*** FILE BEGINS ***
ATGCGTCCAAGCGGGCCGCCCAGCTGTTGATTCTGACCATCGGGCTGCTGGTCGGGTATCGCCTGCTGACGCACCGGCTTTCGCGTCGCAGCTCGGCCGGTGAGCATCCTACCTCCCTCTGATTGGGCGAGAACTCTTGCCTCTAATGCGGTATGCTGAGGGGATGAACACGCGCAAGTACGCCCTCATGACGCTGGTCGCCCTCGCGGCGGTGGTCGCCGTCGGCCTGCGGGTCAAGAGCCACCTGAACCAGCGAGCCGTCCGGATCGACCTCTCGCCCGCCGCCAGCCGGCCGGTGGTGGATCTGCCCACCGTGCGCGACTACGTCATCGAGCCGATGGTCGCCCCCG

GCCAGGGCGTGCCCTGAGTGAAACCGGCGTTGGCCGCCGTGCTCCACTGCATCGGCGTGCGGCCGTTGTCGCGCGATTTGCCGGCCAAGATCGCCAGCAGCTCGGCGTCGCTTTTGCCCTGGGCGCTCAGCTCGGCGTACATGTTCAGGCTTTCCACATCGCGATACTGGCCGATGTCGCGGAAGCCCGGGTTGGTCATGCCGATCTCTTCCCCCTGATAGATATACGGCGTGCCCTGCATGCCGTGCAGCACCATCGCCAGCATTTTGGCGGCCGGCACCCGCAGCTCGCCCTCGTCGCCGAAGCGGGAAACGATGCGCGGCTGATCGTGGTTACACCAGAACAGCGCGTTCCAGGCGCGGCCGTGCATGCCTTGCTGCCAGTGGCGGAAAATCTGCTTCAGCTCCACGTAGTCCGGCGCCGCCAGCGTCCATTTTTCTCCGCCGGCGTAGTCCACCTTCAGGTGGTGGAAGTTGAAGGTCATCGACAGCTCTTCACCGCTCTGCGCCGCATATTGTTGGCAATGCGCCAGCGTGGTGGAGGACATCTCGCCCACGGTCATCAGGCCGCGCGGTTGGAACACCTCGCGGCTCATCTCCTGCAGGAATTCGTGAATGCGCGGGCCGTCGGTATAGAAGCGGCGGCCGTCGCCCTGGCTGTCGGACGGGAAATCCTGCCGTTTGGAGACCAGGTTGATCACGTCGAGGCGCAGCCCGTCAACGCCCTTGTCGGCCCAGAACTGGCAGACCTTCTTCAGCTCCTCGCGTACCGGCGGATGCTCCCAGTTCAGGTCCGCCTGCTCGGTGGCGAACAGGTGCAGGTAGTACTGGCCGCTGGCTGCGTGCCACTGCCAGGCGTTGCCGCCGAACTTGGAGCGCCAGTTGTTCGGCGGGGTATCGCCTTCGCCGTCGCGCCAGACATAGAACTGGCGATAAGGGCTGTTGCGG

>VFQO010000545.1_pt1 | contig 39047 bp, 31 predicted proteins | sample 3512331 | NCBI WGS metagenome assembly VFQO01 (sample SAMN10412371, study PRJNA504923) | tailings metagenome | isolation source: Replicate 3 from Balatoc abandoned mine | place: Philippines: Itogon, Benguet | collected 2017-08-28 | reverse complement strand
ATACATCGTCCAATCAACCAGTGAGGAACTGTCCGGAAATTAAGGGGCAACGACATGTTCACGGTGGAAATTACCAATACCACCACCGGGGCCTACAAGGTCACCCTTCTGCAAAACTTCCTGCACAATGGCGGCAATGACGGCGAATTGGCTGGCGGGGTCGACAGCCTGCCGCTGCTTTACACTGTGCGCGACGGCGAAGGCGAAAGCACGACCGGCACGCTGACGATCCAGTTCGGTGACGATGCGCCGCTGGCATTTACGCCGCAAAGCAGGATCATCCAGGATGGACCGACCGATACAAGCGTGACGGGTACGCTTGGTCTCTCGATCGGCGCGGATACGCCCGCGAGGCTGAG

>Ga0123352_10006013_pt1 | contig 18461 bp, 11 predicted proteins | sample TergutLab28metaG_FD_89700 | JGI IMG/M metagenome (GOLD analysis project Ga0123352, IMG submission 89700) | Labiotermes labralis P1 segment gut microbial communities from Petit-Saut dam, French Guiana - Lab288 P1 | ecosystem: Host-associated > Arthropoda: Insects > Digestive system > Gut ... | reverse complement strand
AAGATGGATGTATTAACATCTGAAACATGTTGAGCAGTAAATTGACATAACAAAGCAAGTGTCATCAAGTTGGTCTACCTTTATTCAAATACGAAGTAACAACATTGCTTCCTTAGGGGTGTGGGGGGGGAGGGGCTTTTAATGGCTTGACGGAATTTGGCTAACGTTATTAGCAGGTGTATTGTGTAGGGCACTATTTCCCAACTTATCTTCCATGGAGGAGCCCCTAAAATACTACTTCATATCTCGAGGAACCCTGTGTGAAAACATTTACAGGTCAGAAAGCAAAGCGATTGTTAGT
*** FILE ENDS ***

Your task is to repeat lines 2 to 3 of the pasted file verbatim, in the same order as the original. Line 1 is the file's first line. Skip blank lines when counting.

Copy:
GCCAGGGCGTGCCCTGAGTGAAACCGGCGTTGGCCGCCGTGCTCCACTGCATCGGCGTGCGGCCGTTGTCGCGCGATTTGCCGGCCAAGATCGCCAGCAGCTCGGCGTCGCTTTTGCCCTGGGCGCTCAGCTCGGCGTACATGTTCAGGCTTTCCACATCGCGATACTGGCCGATGTCGCGGAAGCCCGGGTTGGTCATGCCGATCTCTTCCCCCTGATAGATATACGGCGTGCCCTGCATGCCGTGCAGCACCATCGCCAGCATTTTGGCGGCCGGCACCCGCAGCTCGCCCTCGTCGCCGAAGCGGGAAACGATGCGCGGCTGATCGTGGTTACACCAGAACAGCGCGTTCCAGGCGCGGCCGTGCATGCCTTGCTGCCAGTGGCGGAAAATCTGCTTCAGCTCCACGTAGTCCGGCGCCGCCAGCGTCCATTTTTCTCCGCCGGCGTAGTCCACCTTCAGGTGGTGGAAGTTGAAGGTCATCGACAGCTCTTCACCGCTCTGCGCCGCATATTGTTGGCAATGCGCCAGCGTGGTGGAGGACATCTCGCCCACGGTCATCAGGCCGCGCGGTTGGAACACCTCGCGGCTCATCTCCTGCAGGAATTCGTGAATGCGCGGGCCGTCGGTATAGAAGCGGCGGCCGTCGCCCTGGCTGTCGGACGGGAAATCCTGCCGTTTGGAGACCAGGTTGATCACGTCGAGGCGCAGCCCGTCAACGCCCTTGTCGGCCCAGAACTGGCAGACCTTCTTCAGCTCCTCGCGTACCGGCGGATGCTCCCAGTTCAGGTCCGCCTGCTCGGTGGCGAACAGGTGCAGGTAGTACTGGCCGCTGGCTGCGTGCCACTGCCAGGCGTTGCCGCCGAACTTGGAGCGCCAGTTGTTCGGCGGGGTATCGCCTTCGCCGTCGCGCCAGACATAGAACTGGCGATAAGGGCTGTTGCGG

>VFQO010000545.1_pt1 | contig 39047 bp, 31 predicted proteins | sample 3512331 | NCBI WGS metagenome assembly VFQO01 (sample SAMN10412371, study PRJNA504923) | tailings metagenome | isolation source: Replicate 3 from Balatoc abandoned mine | place: Philippines: Itogon, Benguet | collected 2017-08-28 | reverse complement strand